Calculating basic state pension entitlement on the basis of 30 qualifying years, along with the implementation of other changes in the 2007 pension reforms, for women pensioners would cost around £1 billion (2009-10 price terms) in 2010 (net of income-related benefits).
Mr. Burrowes: To ask the Secretary of State for Work and Pensions how many applicants for Jobcentre Plus registered qualifications at levels one to five in (a) London and (b) Enfield in (i) 2008 and (ii) 2009 to date. 
To ask the Secretary of State for Work and Pensions what the cost to the Exchequer has been
of unemployment benefits (a) in current prices and (b) as a percentage of gross domestic product in each year since 1997. 
|Benefit expenditure to unemployed, Great Britain|
|£ million (at 2009-10 prices)|
|Housing benefit||Council tax benefit||Jobseeker's allowance||Total benefit expenditure||Percentage of GDP|
GDP percentages calculated using HM Treasury Budget Report 2009.
Source (benefit expenditure):
DWP statistical and accounting data.
Jon Trickett: To ask the Secretary of State for Work and Pensions what the level of (a) claimant unemployment, (b) youth unemployment and (c) long-term unemployment was in Hemsworth constituency (i) in 1997 and (ii) at the latest date for which information is available. 
As National Statistician, I have been asked to reply to your Parliamentary Question asking what the level of (a) claimant unemployment, (b) youth unemployment and (c) long-term unemployment was in Hemsworth constituency (i) in 1997 and (ii) at the latest date for which information is available. (288692)
The Office for National Statistics (ONS) compiles unemployment statistics for local areas from the Annual Population Survey and its predecessor the annual Labour Force Survey (LFS) following International Labour Organisation (ILO) definitions. Estimates of youth unemployment and long term unemployment are not available for the Hemsworth constituency due to the small sample size.
The Office for National Statistics (ONS) compiles the number of claimants of Jobseeker's Allowance (JSA) from the Jobcentre Plus administrative system. The number of persons claiming JSA in June 1997 was 2,400 and in June 2009 was 2,300.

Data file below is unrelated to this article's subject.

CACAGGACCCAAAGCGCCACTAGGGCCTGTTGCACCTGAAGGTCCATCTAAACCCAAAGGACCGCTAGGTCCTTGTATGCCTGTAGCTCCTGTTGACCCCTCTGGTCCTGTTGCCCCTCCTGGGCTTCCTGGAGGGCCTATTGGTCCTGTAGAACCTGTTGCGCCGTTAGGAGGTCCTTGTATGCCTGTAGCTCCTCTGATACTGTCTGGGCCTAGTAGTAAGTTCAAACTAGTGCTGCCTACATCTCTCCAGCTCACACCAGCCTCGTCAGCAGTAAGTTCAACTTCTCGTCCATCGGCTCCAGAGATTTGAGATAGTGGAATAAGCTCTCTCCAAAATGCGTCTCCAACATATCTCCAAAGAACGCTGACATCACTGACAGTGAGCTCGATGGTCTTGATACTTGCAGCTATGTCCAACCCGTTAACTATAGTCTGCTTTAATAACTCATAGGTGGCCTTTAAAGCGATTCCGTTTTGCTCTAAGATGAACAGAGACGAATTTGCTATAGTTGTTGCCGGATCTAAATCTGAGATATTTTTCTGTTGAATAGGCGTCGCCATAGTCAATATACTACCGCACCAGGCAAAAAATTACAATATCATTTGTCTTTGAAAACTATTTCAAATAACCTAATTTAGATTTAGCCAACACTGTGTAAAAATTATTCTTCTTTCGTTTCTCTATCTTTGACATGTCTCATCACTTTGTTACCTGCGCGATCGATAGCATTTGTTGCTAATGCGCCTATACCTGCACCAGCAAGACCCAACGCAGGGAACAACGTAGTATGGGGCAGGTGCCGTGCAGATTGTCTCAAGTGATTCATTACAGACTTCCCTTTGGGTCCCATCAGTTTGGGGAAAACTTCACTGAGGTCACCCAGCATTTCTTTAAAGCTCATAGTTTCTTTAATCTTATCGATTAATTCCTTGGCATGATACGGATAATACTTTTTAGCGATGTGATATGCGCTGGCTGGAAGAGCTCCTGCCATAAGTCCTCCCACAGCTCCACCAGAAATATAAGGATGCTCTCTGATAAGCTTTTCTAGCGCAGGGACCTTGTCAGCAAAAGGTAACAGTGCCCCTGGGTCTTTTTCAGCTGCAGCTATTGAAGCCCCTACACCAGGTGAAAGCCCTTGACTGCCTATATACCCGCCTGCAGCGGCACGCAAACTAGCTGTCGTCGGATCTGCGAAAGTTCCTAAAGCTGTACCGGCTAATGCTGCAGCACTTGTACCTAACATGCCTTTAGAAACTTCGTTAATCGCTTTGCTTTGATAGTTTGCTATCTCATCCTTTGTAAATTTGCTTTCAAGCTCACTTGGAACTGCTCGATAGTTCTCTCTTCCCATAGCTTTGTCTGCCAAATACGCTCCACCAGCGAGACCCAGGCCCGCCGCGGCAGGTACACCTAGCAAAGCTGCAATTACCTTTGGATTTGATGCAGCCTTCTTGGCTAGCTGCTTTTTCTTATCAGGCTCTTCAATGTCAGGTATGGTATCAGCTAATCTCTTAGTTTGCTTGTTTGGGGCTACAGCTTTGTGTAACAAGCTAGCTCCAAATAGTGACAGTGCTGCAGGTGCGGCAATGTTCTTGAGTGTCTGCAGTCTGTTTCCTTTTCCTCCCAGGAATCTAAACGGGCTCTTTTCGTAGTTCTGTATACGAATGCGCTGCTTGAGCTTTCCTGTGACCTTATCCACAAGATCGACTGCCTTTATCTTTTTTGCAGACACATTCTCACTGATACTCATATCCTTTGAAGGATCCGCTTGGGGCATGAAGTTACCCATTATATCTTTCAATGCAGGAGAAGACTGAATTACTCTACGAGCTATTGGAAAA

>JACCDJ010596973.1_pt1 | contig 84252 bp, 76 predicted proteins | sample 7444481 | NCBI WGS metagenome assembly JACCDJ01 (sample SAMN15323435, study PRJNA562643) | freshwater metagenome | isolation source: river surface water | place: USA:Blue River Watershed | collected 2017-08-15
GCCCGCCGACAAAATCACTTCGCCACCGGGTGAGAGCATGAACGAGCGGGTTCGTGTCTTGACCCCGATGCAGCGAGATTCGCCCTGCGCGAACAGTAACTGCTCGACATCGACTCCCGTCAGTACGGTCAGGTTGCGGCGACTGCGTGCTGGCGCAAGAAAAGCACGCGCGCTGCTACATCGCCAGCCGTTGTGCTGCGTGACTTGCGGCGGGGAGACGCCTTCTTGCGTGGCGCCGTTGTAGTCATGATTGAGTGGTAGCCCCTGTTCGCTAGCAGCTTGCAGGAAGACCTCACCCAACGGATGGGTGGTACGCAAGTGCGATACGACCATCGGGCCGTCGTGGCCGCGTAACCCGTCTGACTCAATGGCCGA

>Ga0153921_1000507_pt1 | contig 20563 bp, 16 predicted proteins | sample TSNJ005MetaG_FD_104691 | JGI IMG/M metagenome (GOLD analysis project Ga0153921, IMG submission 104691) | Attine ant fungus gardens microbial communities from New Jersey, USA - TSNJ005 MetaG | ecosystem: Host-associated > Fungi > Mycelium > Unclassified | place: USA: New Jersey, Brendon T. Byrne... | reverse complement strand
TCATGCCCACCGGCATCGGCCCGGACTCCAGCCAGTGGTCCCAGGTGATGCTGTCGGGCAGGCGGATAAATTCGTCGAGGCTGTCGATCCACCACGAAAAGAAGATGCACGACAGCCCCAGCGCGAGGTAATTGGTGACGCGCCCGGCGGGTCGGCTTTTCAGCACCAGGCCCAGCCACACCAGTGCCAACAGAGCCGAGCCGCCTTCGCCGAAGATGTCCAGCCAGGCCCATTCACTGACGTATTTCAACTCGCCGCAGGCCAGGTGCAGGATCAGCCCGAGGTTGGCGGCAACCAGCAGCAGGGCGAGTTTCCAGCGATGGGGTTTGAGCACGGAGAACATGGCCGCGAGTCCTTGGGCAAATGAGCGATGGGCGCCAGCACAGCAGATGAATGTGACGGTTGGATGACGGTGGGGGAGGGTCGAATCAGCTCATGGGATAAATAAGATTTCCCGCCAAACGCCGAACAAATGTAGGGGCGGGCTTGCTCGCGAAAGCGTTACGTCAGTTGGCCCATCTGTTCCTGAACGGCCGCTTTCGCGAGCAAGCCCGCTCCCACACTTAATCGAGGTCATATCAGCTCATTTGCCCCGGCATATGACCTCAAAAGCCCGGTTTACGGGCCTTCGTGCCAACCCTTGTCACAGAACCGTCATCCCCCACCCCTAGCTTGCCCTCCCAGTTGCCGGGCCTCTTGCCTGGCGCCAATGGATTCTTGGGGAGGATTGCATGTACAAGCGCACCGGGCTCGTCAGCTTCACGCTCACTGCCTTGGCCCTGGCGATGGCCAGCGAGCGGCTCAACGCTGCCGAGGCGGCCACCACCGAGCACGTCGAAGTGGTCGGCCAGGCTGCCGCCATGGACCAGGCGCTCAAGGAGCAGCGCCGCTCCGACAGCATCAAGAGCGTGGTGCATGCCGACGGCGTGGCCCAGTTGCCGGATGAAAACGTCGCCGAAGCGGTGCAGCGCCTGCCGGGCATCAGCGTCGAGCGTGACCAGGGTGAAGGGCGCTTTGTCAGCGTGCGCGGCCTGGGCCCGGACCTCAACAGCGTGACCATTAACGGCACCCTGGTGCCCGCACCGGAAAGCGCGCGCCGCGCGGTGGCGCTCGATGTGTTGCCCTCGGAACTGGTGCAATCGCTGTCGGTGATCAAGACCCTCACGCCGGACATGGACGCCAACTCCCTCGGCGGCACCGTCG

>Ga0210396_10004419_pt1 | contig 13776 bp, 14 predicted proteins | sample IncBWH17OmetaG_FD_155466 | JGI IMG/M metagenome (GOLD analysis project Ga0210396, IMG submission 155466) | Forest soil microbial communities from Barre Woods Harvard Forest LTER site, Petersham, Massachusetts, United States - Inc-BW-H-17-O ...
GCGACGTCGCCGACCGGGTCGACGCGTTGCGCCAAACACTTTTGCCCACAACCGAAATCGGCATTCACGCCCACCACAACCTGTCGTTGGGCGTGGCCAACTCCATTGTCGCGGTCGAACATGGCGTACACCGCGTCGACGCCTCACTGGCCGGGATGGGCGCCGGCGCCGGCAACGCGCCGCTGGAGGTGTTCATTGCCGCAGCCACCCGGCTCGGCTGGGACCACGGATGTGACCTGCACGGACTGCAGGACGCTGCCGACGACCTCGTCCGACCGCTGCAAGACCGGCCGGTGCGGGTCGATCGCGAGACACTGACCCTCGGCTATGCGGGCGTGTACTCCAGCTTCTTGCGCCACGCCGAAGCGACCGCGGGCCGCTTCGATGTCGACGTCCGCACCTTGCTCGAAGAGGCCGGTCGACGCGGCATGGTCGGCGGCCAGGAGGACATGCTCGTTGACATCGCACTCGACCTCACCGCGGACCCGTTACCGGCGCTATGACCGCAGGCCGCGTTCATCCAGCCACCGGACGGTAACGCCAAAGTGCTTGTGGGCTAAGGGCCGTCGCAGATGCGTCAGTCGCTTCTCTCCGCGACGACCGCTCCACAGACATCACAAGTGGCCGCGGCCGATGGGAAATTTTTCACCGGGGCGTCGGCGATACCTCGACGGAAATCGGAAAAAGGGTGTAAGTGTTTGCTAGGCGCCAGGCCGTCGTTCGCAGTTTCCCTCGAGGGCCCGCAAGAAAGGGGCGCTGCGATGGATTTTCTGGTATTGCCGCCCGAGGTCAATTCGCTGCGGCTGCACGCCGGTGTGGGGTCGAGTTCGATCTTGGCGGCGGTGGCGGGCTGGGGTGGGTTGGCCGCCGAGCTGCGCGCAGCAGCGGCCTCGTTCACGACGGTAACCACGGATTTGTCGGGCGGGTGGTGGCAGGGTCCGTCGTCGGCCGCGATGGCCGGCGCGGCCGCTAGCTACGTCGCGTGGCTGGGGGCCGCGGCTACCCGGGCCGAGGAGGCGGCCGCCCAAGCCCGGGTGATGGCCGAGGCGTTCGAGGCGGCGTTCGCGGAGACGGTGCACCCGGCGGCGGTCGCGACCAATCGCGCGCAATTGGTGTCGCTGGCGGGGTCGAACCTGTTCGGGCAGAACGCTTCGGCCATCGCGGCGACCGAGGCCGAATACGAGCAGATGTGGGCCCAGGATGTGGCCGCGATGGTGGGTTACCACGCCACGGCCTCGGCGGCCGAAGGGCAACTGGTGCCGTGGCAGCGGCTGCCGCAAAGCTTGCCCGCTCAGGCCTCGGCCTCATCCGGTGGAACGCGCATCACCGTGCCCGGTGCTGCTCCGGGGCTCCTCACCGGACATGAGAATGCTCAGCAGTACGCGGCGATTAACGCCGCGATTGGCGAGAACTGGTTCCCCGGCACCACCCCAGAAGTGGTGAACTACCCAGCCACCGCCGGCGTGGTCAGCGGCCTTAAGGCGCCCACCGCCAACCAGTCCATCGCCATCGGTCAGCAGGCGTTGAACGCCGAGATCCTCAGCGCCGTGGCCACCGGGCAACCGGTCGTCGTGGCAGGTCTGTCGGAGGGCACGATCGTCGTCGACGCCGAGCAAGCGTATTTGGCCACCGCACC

National and local area estimates for many labour market statistics, including employment, unemployment and claimant count are available on the NOMIS website at:
Tony Baldry: To ask the Secretary of State for Work and Pensions pursuant to the Draft Legislative Programme 2009, Cm 7564, page 37, who in Oxfordshire will be responsible for delivering the proposed programme for access to jobs supported by recruitment subsidies, skills training or volunteering opportunities for adults who have been unemployed for six months or more. 
Jim Knight: On 6 April 2009, the Department introduced an offer of extra support for customers who have been claiming jobseeker's allowance for six months. This included access to recruitment subsidies, work-focused training and volunteering opportunities. Jobcentre Plus personal advisers discuss these options with customers at interview.
For the work-focused training element of the six-month offer, customers in Oxfordshire will be referred to Oxford and Cherwell Valley college or in some cases Newbury college if they reside in South Oxfordshire. These colleges have been contracted by the Learning and Skills Council for delivering this part of the six-month offer in Oxfordshire.
BTCV are the lead organisation responsible for delivering access to volunteering opportunities in England. In partnership with v, Volunteering England and Community Service Volunteers, they run a brokerage network offering work-focused volunteering opportunities to eligible jobseekers.
Jobcentre Plus is responsible for the delivery of the recruitment subsidy throughout England, Scotland and Wales. The recruitment subsidy is available through two delivery channels: it can either be issued as a voucher to individual jobseeker's allowance customers by their Jobcentre Plus personal adviser, or multiple vouchers can be delivered to employers with higher volume or long-term recruitment plans who are working with Jobcentre Plus account managers.